Focusing on the hopes and anxieties of ordinary people, Jonathan Levy shows how risk developed through the extraordinary growth of new financial institutions-insurance corporations, savings banks, mortgage-backed securities markets, commodities futures markets, and securities markets-while posing inescapable moral questions. For at the heart of risk's rise was a new vision of freedom. To be a free individual, whether an emancipated slave, a plains farmer, or a Wall Street financier, was to take, assume, and manage one's own personal risk. Yet this often meant offloading that same risk onto a series of new financial institutions, which together have only recently acquired the name "financial services industry." Levy traces the fate of a new vision of personal freedom, as it unfolded in the new economic reality created by the American financial system.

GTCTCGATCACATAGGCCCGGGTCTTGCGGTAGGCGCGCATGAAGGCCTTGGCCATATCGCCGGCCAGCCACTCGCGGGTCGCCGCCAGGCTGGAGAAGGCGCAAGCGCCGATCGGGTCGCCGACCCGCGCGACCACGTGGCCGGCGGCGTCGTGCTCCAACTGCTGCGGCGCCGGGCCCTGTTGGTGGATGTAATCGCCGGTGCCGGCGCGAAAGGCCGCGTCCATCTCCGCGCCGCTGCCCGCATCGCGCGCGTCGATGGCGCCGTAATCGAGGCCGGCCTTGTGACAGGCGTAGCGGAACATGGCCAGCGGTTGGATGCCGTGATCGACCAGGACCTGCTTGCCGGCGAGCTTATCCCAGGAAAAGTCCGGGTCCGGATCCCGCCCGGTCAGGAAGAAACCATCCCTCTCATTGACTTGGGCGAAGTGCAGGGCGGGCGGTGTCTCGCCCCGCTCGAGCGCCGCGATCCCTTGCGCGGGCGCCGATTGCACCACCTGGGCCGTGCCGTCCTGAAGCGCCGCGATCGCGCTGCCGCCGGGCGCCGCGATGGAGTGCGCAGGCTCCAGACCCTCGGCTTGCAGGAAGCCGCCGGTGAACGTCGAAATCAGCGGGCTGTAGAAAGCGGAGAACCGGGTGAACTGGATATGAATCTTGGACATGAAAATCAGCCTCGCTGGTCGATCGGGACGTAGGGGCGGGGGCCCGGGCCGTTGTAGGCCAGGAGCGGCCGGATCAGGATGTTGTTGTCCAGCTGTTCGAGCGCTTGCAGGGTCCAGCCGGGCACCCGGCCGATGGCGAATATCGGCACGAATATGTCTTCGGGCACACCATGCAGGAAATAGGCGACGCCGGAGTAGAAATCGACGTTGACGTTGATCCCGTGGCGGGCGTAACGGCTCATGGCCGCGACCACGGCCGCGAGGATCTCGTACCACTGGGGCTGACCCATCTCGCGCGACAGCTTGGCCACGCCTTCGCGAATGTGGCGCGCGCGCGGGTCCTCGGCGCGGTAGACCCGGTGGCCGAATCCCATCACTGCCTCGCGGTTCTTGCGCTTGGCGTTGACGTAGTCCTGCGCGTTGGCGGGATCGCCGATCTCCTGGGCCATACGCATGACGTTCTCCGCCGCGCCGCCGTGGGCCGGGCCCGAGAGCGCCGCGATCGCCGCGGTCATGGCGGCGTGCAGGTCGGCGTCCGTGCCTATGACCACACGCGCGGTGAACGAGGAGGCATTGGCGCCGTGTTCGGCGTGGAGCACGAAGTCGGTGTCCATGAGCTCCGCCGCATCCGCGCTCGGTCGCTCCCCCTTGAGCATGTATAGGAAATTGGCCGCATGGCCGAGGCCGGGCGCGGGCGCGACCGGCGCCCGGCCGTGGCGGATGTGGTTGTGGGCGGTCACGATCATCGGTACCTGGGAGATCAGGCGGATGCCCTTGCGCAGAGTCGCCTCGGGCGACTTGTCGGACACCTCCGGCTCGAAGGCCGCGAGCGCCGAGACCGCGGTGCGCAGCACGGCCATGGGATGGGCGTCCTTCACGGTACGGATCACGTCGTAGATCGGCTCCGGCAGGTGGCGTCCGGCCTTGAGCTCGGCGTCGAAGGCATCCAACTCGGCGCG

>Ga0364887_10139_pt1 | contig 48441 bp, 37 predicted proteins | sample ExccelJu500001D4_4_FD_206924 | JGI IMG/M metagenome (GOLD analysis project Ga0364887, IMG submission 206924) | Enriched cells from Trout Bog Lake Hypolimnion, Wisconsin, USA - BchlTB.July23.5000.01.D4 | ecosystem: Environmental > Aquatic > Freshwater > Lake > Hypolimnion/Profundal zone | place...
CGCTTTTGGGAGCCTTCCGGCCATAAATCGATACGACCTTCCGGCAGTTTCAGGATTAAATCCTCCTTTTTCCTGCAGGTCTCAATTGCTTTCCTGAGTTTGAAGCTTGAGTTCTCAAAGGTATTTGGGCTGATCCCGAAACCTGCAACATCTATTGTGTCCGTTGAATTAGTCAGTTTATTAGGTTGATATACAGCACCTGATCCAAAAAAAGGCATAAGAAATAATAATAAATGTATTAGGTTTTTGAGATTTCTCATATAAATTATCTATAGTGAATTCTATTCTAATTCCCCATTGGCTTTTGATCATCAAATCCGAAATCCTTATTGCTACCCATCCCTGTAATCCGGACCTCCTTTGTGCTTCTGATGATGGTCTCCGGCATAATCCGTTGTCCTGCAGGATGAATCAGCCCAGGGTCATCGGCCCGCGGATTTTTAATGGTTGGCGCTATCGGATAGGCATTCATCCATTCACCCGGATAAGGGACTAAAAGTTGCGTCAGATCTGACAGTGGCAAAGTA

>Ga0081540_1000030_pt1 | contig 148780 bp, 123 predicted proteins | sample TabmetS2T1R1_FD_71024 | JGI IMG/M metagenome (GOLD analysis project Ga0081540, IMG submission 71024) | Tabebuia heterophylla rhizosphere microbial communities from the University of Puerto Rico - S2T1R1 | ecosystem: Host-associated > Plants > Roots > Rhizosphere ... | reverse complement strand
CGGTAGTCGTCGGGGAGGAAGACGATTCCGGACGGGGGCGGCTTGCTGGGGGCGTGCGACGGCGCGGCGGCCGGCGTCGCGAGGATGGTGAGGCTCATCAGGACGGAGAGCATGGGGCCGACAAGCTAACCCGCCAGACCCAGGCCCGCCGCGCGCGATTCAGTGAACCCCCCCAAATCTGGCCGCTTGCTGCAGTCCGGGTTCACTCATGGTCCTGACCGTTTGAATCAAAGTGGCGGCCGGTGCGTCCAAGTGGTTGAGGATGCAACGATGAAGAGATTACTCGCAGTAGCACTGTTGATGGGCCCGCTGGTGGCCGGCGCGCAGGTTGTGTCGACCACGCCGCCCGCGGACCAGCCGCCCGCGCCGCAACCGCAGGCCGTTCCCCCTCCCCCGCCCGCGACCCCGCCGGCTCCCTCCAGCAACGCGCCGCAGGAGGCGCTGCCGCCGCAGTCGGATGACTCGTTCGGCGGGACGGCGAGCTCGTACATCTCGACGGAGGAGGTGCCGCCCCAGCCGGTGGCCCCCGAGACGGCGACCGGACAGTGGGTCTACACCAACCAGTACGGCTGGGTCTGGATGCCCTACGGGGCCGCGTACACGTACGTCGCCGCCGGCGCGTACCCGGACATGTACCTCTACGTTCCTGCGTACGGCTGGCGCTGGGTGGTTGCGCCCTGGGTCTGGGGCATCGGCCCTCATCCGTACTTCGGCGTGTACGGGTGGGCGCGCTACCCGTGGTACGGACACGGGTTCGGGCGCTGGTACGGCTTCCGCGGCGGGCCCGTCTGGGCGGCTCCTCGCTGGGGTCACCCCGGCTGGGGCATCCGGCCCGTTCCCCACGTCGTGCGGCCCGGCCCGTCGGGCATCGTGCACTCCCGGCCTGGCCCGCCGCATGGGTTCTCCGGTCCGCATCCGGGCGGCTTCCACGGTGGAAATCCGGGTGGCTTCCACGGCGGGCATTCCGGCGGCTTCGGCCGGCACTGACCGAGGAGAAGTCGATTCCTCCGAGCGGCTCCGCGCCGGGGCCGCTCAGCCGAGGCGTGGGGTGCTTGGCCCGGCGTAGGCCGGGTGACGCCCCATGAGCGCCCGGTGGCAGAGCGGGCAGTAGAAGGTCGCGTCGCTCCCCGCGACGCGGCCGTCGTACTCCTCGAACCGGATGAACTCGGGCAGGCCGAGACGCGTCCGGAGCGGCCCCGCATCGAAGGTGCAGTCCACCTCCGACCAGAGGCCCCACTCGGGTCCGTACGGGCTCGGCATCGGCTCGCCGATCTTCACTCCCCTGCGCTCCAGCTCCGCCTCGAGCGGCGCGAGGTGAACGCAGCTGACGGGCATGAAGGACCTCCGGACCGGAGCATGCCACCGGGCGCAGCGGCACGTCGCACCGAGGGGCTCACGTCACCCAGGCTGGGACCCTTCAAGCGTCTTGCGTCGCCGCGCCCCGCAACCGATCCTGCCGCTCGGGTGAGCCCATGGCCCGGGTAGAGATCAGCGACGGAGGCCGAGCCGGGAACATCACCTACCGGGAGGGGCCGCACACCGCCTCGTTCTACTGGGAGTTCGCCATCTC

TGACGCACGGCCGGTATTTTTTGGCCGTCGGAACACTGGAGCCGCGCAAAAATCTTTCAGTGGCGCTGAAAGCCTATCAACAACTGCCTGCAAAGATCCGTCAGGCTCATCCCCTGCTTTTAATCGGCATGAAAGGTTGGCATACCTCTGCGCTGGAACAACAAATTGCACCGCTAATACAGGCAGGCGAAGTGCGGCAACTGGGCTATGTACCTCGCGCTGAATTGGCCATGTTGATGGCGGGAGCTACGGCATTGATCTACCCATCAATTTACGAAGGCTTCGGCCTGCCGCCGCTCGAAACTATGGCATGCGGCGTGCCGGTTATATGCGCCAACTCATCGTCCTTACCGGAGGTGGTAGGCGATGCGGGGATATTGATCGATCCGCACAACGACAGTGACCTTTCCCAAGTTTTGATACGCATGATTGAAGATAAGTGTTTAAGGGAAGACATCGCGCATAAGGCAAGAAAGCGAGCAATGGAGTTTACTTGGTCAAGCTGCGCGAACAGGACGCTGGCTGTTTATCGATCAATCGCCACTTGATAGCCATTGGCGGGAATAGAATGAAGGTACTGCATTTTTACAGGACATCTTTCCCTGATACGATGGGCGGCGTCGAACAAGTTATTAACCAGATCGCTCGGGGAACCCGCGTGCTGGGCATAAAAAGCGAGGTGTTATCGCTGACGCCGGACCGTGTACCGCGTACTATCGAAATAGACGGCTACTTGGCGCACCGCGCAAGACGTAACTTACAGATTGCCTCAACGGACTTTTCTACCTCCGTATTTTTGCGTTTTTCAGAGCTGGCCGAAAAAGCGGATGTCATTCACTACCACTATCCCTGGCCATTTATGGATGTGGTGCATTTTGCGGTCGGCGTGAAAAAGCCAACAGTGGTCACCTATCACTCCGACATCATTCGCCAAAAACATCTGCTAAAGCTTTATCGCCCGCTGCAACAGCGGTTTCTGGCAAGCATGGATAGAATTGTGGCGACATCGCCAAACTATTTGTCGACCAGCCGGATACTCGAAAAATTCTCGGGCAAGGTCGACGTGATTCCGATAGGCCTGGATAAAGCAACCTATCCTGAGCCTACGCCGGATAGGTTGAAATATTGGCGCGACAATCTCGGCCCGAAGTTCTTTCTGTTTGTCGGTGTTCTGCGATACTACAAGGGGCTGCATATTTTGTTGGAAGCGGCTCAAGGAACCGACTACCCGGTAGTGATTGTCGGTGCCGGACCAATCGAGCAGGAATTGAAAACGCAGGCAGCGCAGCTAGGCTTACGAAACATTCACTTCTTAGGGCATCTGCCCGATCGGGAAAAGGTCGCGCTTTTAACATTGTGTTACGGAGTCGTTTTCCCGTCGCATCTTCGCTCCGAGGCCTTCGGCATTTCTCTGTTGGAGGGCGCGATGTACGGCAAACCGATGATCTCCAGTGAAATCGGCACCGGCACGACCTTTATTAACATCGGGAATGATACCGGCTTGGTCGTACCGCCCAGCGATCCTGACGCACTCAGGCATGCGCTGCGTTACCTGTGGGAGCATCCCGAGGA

Amid the nineteenth-century's waning faith in God's providence, Americans increasingly confronted unanticipated challenges to their independence and security in the boom and bust chance-world of capitalism. Freaks of Fortuneis one of the first books to excavate the historical origins of our own financialized times and risk-defined lives.
In this rugged account of a rugged profession, Matthew Desmond explores the heart and soul of the wildland firefighter. Having joined a firecrew in Northern Arizona as a young man, Desmond relates his experiences with intimate knowledge and native ease, adroitly balancing emotion with analysis and action with insight. On the Fireline shows that these firefighters aren’t the adrenaline junkies or romantic heroes as they’re so often portrayed.
An immersion into a dangerous world, On the Fireline is also a sophisticated analysis of a high-risk profession—and a captivating read.
“Gripping . . . a masterful account of how young men are able to face down wildfire, and why they volunteer for such an enterprise in the first place.”—David Grazian, Sociological Forum